The resident graduate students chose to make the best of the snowed-in situation and efficiently cross two things off their “Wintertime To-Do List” simultaneously: “Make a Blanket Fort” and “Watch The Shining”. Raiding both their backpacking supplies and the office, they constructed a fort in the Wild Ginger Library by stringing up tapestries and sheets with parachute chord and industrial strength binder clips.

blanket fort K. RenzTyler Chisholm and Katie Komorowski put their construction and interior design skills to use on a recent dark and stormy night. Photo by Katherine Renz.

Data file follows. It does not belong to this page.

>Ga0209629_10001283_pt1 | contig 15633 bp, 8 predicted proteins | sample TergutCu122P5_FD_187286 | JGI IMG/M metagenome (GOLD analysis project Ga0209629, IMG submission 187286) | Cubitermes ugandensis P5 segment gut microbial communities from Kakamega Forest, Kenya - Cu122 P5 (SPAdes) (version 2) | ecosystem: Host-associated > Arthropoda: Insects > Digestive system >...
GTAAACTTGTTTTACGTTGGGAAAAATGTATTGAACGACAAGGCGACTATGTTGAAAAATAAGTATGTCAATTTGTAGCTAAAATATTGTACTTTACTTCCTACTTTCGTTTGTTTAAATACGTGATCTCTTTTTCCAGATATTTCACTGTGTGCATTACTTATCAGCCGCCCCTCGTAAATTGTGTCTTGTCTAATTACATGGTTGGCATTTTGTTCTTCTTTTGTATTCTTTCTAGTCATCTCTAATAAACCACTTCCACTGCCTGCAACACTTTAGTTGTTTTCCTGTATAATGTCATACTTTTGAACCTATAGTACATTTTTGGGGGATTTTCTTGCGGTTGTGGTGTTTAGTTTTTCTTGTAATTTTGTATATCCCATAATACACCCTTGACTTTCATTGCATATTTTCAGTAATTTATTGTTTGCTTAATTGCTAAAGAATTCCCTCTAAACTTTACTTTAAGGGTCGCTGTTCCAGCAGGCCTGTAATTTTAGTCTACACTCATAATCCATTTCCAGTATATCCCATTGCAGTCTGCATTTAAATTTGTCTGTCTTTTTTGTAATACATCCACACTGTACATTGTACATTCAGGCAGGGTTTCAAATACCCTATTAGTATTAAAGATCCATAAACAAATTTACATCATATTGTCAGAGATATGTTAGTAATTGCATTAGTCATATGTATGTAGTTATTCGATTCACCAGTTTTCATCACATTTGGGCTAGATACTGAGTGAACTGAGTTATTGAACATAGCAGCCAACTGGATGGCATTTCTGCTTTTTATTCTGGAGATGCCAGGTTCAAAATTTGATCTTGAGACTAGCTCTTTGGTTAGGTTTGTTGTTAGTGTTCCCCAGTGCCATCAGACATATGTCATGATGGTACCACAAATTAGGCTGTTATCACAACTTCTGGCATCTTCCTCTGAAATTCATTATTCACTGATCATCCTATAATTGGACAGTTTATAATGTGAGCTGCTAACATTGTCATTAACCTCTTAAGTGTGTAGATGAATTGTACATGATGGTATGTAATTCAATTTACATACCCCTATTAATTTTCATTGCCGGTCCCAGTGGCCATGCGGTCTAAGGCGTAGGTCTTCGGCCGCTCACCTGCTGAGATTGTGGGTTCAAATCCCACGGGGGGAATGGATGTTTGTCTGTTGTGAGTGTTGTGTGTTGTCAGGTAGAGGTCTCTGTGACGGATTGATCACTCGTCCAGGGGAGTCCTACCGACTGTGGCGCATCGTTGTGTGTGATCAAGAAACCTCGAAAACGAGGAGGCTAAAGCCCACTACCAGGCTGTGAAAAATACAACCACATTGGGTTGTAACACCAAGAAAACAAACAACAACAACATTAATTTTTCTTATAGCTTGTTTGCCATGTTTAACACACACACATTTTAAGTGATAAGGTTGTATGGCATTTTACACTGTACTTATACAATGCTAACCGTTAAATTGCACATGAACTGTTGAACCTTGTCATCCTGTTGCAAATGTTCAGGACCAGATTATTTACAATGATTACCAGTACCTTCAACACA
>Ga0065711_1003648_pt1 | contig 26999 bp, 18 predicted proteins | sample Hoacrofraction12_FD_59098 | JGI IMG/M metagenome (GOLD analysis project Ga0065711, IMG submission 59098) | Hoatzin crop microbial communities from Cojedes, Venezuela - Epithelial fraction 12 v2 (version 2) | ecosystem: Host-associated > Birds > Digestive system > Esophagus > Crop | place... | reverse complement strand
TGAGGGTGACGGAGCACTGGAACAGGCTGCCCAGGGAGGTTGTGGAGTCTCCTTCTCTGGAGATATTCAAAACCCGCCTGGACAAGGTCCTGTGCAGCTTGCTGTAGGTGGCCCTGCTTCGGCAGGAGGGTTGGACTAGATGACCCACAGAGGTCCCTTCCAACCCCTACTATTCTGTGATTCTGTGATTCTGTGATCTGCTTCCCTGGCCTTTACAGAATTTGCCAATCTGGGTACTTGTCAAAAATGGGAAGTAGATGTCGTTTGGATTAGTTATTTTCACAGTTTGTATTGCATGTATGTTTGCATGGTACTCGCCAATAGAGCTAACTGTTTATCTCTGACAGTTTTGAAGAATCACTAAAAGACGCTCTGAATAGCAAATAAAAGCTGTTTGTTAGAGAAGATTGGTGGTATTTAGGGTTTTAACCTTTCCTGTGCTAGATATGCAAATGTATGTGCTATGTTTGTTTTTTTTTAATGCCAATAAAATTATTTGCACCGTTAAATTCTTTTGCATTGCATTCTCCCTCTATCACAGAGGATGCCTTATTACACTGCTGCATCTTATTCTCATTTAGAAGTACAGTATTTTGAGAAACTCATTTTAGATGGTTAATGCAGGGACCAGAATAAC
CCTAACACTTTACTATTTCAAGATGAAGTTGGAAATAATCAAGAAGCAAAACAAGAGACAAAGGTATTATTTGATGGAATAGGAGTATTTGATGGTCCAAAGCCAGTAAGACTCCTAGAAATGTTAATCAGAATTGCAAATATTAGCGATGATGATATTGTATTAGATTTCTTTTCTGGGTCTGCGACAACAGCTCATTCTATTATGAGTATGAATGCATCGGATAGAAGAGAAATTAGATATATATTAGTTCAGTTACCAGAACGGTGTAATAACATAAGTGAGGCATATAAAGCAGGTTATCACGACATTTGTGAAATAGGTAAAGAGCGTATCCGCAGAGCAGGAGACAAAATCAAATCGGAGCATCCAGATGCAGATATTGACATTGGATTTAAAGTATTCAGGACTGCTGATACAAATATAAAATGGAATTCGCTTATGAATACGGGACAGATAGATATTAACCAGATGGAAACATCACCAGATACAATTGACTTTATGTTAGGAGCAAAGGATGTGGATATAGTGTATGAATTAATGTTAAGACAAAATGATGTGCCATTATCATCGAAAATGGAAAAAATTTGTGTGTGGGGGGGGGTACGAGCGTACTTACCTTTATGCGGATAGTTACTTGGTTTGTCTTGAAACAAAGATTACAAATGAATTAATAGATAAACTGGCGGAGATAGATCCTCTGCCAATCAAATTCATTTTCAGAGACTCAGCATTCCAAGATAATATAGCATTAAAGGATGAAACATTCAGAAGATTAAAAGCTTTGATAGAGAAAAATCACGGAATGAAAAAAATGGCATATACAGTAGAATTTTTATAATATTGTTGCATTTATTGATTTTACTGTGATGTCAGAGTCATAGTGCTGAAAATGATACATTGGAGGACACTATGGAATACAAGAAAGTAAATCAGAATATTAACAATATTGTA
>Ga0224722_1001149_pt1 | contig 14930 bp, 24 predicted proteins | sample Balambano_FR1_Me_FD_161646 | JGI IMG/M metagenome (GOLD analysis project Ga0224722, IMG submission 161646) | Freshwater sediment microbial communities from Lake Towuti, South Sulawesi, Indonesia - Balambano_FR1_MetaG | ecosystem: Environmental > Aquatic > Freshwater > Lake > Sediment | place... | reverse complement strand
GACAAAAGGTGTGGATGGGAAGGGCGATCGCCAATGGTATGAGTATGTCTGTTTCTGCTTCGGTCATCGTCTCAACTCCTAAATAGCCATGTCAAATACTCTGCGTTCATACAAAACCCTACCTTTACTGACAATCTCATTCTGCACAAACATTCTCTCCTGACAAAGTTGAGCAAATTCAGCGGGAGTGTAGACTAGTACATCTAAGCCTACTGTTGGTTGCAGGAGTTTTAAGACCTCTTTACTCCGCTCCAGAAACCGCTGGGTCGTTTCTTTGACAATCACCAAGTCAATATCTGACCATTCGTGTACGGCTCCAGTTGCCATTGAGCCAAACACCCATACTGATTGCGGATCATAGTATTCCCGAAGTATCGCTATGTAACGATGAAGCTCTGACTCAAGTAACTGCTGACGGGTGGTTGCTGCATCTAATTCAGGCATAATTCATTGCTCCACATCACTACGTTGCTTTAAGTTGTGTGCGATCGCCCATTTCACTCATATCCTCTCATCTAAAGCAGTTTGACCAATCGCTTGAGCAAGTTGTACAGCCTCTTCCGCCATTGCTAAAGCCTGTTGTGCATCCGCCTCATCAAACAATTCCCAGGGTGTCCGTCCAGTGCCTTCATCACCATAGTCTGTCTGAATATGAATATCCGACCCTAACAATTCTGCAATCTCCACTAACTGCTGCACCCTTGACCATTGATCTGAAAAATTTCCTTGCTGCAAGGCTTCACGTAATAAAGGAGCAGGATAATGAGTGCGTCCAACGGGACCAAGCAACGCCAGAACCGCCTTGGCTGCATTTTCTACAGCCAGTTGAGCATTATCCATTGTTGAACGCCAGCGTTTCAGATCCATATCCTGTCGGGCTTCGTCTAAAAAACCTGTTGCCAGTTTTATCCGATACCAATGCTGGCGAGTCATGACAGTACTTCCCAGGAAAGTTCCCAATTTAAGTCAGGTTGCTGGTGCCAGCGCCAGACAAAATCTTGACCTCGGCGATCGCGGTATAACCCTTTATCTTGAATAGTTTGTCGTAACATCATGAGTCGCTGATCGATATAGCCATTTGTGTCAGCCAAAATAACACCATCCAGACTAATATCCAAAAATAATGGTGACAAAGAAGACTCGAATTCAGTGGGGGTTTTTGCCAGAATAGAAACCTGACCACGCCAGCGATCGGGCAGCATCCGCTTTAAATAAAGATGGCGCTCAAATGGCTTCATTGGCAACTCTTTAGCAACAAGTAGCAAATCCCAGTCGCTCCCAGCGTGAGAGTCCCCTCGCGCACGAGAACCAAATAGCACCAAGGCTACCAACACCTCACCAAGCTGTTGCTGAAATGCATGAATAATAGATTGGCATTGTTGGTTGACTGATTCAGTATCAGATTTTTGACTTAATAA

And really, as practicing environmental educators the grads were simply exemplifying one of the seven “Children and Nature Design Principles” as described by award-winning author and educator David Sobel in his book, Childhood and Nature: Design Principles for Educators. Among principles such as “Animal Allies” and “Hunting and Gathering” is “Special Places”: “[There] appears to be a universal tendency for children to create or find their own private places,” Sobel writes. “I believe the creation of these places serves many developmental purposes for children. The fort is a home away from home in nature; it provides a bridge between the safe, protected world of the family and the independent self in the wider world of adolescence. These places also serve as vehicles of bonding with the natural world, allowing children to feel comfortable in the landscape, connected to it, and eventually committed to acting as stewards of it.”